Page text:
[KS] Some comments on Yusin
tgpark at snu.ac.kr
tgpark at snu.ac.kr
Mon Jan 23 02:36:19 EST 2006
I think that Jiyul's comment is very helpful to understand Yusin in 1972.
However, I would like to add something.
> When YC was instituted in 1972 it was done so as a response by Park
> (PCH) to a profound period of national crises, real and perceived, that
> began in early 1968. Internally and externally the world order and the
> desired course of internal development upon which PCH based his long
> range plans for nation building all seemed to crumble. The symbolic and
> psychological impact to SK of three incidents in Jan 1968 can be
> compared to the impact of 9/11 for the U.S.: NK Blue House raid (1/21),
> seizure of USS Pueblo (1/23), and the Tet Offensive in Vietnam (1/31).
> Jan 68 was SK's 9/11.
I believe that most of scholars consider those crises are the most crucial
reason and background of Yushin in 1972. I agree with that argument. However,
crisis in South Korea already started before 1968 security crisis, after sending
combat troop to Vietnam in 1966. Acoording to UN Command's documents in 1966 and
1967, conflicts between South and North along the DMZ increased dramatically
compared to those before 1965. Even when President Johnson visited Korea in
October 1966, North Koreans killed several U.S. soldiers near DMZ line.
The reason NK increased the raids is to hinder South Korean troop dispatch to
friend country, to response against modernization of South Korean army by the
U.S. at the expense of sending troop, and to know that U.S. could not involve
deeply in the Korean Peninsula due to the Vietnam War.
Before the NK Blue House raid, Park already declared to change people's
spirit as if Lee Kwang Soo had said during the colonial period, and Democratic
Republican Party proposed new conscription law. Even in late 1967, UN Command
and Korean politicians including PCH anticipated increase of NK activities in
I think that the road to Yusin was already started before 1968. Yusin is not
passive, but very active one by PCH.
> RE: Prof Baker's comment on Yusin and Meiji ishin, it is precisely
> because of the above situation that his speculation that he suspects
> [PCH] used that term to show that he wanted to do with Korea what
> Meiji oligarchs did with Japan, that is, turn it into a rich and
> powerful nation." is I think off the mark. If Prof. Baker's thought is
> correct why didn't PCH evoke the term much earlier in his regime? As
> as I know there is not yet any historical evidence of a conscious
> connection with Meiji ishin. I suspect Prof. Ledyard's analysis is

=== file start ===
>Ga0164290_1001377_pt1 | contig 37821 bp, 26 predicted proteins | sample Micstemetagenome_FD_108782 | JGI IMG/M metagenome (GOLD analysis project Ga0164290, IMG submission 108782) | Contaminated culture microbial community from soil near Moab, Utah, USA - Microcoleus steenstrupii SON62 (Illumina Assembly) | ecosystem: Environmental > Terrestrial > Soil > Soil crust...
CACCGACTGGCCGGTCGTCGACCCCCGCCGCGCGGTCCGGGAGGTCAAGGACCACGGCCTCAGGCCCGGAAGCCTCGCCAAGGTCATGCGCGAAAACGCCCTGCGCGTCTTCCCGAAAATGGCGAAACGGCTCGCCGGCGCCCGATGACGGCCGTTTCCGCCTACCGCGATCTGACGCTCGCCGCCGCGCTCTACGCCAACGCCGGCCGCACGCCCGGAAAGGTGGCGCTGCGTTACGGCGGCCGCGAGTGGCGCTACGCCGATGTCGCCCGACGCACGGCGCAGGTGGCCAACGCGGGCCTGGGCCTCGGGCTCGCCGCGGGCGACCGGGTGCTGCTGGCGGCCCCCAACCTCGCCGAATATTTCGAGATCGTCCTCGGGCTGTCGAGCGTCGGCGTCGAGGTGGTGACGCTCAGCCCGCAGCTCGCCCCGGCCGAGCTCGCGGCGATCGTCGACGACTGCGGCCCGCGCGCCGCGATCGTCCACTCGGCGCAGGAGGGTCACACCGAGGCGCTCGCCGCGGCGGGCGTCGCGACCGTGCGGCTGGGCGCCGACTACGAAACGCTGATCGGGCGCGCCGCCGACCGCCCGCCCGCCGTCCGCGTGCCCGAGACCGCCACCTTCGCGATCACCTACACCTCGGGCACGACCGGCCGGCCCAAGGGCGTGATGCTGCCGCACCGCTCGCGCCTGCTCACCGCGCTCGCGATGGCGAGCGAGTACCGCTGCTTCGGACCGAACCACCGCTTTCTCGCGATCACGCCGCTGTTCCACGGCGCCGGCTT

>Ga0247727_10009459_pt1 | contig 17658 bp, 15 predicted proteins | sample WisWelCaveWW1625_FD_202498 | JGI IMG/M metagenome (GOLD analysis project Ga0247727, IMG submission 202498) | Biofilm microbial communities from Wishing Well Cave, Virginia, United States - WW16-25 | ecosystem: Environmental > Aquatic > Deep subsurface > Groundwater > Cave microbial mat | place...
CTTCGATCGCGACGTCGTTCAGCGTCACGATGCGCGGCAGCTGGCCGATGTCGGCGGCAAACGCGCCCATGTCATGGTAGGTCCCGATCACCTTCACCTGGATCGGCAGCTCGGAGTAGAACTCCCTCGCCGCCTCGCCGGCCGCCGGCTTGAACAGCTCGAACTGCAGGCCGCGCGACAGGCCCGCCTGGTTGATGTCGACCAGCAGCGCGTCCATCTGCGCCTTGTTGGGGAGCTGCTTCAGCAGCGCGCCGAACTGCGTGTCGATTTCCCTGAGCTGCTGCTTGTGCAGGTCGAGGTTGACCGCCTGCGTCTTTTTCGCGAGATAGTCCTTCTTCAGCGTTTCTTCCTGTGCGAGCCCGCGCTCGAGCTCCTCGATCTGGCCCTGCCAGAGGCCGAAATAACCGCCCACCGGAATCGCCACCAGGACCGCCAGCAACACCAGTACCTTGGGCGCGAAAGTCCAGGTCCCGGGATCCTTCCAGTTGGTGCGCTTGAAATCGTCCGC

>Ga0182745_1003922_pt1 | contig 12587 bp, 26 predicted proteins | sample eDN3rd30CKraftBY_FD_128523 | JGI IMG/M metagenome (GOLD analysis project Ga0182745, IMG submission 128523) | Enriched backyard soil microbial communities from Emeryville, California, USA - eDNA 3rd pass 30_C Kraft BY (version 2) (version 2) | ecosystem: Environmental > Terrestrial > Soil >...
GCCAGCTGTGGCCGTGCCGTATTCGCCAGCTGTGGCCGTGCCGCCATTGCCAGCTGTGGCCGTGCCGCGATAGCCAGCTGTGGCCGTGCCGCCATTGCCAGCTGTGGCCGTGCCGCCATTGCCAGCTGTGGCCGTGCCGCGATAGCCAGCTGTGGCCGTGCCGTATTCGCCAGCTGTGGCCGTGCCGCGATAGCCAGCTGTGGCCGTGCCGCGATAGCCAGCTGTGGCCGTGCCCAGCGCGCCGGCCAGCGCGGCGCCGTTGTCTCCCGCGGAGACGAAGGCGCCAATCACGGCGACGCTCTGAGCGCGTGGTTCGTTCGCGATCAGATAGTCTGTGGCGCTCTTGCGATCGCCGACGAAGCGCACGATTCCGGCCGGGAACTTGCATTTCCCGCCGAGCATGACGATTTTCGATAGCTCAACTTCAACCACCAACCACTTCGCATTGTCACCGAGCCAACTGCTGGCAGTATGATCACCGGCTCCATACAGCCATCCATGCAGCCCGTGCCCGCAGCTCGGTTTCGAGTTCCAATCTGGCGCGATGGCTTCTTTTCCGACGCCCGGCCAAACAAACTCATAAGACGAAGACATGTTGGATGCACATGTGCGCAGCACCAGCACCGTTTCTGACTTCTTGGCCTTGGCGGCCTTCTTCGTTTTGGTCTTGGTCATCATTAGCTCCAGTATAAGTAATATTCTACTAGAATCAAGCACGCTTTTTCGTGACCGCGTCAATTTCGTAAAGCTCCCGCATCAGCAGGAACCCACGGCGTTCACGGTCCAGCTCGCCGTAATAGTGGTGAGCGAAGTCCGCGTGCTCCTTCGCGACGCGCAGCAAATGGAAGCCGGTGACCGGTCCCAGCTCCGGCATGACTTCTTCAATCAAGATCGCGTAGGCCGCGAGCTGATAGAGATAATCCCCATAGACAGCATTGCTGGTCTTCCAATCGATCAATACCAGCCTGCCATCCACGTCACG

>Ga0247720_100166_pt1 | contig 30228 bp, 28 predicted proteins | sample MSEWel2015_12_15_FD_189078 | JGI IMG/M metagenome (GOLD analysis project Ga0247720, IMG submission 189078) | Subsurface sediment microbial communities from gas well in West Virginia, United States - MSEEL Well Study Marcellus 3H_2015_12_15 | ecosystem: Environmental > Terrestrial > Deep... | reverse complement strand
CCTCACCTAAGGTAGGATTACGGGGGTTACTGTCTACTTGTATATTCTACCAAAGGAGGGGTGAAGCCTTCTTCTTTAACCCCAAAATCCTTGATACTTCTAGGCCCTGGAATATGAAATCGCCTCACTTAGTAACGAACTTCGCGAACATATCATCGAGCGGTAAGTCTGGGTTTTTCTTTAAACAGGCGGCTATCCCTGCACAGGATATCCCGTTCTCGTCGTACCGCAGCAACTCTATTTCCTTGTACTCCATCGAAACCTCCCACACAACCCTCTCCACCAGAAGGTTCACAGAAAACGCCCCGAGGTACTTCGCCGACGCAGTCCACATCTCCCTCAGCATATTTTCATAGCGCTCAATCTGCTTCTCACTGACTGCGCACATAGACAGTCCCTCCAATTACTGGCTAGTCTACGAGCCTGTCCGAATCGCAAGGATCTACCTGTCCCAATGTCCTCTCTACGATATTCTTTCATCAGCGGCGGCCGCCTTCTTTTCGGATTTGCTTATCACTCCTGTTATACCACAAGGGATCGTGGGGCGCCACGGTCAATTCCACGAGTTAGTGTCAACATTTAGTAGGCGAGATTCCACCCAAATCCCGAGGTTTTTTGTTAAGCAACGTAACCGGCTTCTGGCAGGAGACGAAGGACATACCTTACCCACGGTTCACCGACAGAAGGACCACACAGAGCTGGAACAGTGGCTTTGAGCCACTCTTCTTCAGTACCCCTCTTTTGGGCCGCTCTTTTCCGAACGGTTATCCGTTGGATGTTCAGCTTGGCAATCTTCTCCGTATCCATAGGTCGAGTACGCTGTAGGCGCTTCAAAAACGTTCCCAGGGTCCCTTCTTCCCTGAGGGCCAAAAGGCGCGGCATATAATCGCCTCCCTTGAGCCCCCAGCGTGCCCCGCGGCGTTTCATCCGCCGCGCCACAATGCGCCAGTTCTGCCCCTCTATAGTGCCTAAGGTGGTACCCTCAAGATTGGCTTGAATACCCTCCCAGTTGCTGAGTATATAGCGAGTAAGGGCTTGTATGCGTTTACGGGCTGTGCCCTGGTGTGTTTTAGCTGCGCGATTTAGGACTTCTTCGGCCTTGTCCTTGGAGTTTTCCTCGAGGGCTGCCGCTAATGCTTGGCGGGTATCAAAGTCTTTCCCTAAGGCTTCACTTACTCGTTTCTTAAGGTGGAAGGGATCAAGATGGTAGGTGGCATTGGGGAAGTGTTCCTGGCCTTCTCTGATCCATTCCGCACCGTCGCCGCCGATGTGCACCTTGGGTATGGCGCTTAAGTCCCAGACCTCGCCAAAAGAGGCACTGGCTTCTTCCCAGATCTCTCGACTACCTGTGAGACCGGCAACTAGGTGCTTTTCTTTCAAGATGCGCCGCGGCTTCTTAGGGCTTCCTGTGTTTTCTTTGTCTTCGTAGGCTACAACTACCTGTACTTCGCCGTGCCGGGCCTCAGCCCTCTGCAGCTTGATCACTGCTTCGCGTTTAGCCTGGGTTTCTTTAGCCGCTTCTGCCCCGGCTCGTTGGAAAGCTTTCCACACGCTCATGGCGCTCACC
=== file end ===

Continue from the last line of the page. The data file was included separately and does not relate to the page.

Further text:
> closer to the mark, the use of a long existing and accepted traditional
> term and concept.
I think that PCH seriously considered Meiji Ishin. He already wrote about
Meiji Ishin in his book during the hunta era. The reason he could not do
something like Meiji Ishin during 1960s is because he could not get currency
from people. I believe that after 1967 presidential election, he seemed to have
confidence to do something he thought.
Tae Gyun Park
Assistant Professor, Korean Studies
GSIS, Seoul National University
--- Original Message ---
"Jiyul Kim"<jiyulkim at fas.harvard.edu>
"Korean Studies Discussion List"<Koreanstudies at koreaweb.ws>
2006/01/21 토요일 오후 5:21:22
[KS] Some comments on Yusin
To Dr. Levkowitz and to others who have commented:
I base comments on my current dissertation work that posits that South
Korea's response to a profound period of crisis between 1968 and 1972
led to a concerted program of national spiritual and material
mobilization that created the modern South Korean and South Korea. One
source I have consulted extensively is the diplomatic archives that only
recently became available. I also conducted a close study of how this
process operated in one local region, Kangwon province.
The term Yusin (I prefer the M-R spelling), as it relates to the Yusin
Constitution (YC) (and this is the common understanding among scholars
and the average South Korean), must be seen as a specific historical
issue rather than in some generic way as suggested by Drs. Baker and
Ruediger. It was a specific response to a specific circumstances of
national crisis. Other studies have suggested a similar process at work
in other nations - a deliberate effort to mobilize the nation's
physical and spiritual resources and restore/revitalize/renovate the
nation in the face of profound internal and external crisis. Two quick
examples spanning time and space: Lynn Hunt's work on the French
Revolution and Frederick Dickinson's study of Japan's response during WW
I. The U.S. has gone through this process a number of times in its
history, most recently and currently as result of 9/11 (President Bush's
emphasis on the moral dimension of America's tasks and challenges is
very much in synch with history's examples).
When YC was instituted in 1972 it was done so as a response by Park